Performance Optimization

Strategies to improve the onsite performance of TagCommander.

Onsite performance of a website is one of the most important KPIs for SEO. Therefore more and more businesses are interested in optimizing onsite performance via TagCommander. This post collects topics to make TagCommander itself more performant.

Reduce File Size of TagCommander

Remove unused Data Layer Properties

Each Data Layer property that is configured in the options in the interface creates a bit of JavaScript code in the Container to initialise the variable in case it was not present in the onsite Data Layer tc_vars. Removing unused/old variables will therefore make the Container file a bit smaller (and as a side effect also improve transparency of the Container setup).

Remove Unused Internal Variables

Each internal variable that is configured in the options in the interface is a JavaScript snippet, so removing internal variables allows to make a Container file smaller. This can be done by removing unused internal variables and also by specifying which variables are used in which Container. This is especially important for clients with a <head> and <body> Container and clients that have multiple Containers for different websites.

Do Not Repeat Yourself

Sometimes the same functionality of a Tag is duplicated in multiple Tags. In these cases it is possible to save a good amount of JavaScript code and Container file size by refactoring the common functionality into an internal variable or into a common Tag. For example many Tags exist of two parts. One part loads an external JavaScript library of the vendor and one part sends the actual event to the vendor. Per default the code that loads the JavaScript library is often duplicated in every event. So extracting the first part into a base Tag allows to remove the duplicated JavaScript.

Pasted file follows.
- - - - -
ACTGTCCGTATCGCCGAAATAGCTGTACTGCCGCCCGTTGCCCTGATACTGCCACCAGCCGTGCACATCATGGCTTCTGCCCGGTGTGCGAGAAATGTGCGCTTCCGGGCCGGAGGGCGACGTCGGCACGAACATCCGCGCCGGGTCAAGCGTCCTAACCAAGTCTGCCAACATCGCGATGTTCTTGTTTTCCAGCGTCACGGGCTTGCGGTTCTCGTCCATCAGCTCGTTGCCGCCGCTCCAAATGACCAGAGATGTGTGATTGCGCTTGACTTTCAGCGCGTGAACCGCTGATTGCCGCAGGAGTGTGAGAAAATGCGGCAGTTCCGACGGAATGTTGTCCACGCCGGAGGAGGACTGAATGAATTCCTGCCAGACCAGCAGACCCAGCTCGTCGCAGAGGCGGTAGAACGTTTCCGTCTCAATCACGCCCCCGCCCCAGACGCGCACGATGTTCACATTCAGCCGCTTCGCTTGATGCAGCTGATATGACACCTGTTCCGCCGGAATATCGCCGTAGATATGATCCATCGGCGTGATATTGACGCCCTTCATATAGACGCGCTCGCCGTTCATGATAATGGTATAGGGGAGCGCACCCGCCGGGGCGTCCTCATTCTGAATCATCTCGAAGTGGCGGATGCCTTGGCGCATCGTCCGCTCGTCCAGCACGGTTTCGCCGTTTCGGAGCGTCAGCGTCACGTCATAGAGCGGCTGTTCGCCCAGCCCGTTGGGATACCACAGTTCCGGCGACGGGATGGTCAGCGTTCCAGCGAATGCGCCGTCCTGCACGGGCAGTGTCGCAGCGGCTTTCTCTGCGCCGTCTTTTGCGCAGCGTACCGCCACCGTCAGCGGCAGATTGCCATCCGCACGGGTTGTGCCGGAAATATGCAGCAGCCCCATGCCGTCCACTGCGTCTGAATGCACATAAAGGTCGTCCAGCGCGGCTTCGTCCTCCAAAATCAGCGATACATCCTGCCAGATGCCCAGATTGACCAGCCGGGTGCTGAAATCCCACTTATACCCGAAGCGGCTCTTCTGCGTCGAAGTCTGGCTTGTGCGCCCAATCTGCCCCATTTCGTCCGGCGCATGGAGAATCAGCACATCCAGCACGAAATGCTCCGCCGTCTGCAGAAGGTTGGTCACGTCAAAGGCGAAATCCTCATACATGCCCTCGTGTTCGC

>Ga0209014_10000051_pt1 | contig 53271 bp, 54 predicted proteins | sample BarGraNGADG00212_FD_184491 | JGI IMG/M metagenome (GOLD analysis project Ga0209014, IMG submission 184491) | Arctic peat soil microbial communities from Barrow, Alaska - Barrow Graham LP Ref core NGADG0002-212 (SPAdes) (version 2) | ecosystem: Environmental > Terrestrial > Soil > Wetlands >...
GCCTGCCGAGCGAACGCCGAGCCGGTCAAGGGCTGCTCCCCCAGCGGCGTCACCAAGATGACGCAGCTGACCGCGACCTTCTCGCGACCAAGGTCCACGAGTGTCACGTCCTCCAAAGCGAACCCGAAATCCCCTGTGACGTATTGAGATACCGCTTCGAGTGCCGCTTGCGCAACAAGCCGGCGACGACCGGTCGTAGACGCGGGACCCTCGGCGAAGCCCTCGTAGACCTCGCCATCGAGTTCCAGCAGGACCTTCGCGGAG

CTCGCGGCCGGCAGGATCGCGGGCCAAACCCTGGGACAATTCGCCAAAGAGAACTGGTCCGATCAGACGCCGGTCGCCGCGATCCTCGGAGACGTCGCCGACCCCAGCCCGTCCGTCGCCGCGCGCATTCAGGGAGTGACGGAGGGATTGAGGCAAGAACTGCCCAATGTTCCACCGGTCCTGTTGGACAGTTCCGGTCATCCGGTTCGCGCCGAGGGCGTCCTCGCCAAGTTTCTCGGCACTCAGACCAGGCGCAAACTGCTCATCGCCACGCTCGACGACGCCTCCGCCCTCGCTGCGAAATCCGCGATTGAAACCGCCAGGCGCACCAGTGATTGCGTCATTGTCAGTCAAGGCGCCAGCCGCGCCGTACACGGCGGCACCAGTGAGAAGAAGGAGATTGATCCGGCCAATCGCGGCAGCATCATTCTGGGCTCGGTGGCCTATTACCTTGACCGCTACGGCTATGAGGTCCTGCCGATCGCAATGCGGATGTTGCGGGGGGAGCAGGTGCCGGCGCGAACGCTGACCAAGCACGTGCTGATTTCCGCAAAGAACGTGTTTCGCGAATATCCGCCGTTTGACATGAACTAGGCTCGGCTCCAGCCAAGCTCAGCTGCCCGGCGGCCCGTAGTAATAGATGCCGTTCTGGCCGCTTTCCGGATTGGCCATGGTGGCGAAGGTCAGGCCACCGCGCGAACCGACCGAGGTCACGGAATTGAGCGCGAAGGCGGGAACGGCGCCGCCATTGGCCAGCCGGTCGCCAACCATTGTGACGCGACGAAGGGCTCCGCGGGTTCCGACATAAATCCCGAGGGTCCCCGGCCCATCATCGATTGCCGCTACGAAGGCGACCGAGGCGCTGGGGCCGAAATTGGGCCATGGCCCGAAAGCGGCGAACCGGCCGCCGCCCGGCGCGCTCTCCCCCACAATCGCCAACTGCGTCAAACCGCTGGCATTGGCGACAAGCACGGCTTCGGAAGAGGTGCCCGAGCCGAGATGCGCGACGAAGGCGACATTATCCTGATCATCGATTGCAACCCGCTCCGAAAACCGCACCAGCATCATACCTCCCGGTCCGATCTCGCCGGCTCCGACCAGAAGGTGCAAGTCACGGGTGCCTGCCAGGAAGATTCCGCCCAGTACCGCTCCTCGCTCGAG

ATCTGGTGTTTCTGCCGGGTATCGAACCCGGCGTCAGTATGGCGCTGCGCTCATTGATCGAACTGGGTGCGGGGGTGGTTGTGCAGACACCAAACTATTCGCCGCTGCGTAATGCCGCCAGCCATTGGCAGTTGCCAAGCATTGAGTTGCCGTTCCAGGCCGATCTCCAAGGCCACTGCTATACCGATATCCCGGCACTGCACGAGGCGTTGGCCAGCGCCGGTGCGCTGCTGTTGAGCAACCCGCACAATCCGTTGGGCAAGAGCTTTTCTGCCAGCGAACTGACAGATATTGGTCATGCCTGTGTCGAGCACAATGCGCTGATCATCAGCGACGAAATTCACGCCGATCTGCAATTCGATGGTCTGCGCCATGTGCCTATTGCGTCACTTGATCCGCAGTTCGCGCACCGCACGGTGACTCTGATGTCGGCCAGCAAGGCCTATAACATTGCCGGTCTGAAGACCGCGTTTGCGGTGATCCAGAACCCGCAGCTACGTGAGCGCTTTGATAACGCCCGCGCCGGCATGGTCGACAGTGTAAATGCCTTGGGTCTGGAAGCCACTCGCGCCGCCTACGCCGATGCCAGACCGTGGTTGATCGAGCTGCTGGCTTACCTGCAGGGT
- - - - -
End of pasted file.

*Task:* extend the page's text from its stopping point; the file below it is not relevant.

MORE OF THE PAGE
Split Large Container Files

Many Tags are deployed on every page of a website even so they are not triggered. For example many vendors have separate Tags for collecting information and only one Tag that is played out on the confirmation page. Therefore it might make sense to split the Container in two parts—one for catalogue pages and one for funnel pages. Therefore both Containers have a smaller size as they only include Tags that are relevant for their part of the website.

Also make sure to only implement Tags in <head> Container if necessary as those Tags usually have a greater impact on onpage performance than Tags in `<body>` Container.

Implement Hybrid TagCommander Setup

A hybrid setup allows to move onsite performance impact into the Server-Side TagCommander infrastructure.

Make TagCommander asynchronous

Load Container Asynchronous

Many onsite page speed crawlers measure the time until the browser event onload. So in case the IT team loads the TagCommander Container asynchronous on the onload event it is possible to make the TagCommander file invisible for some page speed metrics. This is usually only possible for <body> Containers as <head> Containers need to be executed synchronously for A/B testing and personalisation Tags that have an impact on the visual content of the website.

Tags in asynchronous <body> Container that use synchronous document.write (e.g. some advertising solutions) will break the website in case the Container is loaded asynchronously. These Tags need to be avoided in case a Container is installed asynchronously.

Load Tags Asynchronous

JavaScript is for the most part a single thread language, this means that long running JavaScript (like a long process in a loop) can block other parts of the JavaScript that should be executed right away. It is possible to put long running JavaScript on an execute later with a lower priority stack by wrapping it inside of a setTimeout with a delay of 0 ms.

setTimeout(function() {
    // My Tag Code
}, 0);

This needs to be tested with each individual Tag as some might not be compatible with this approach.

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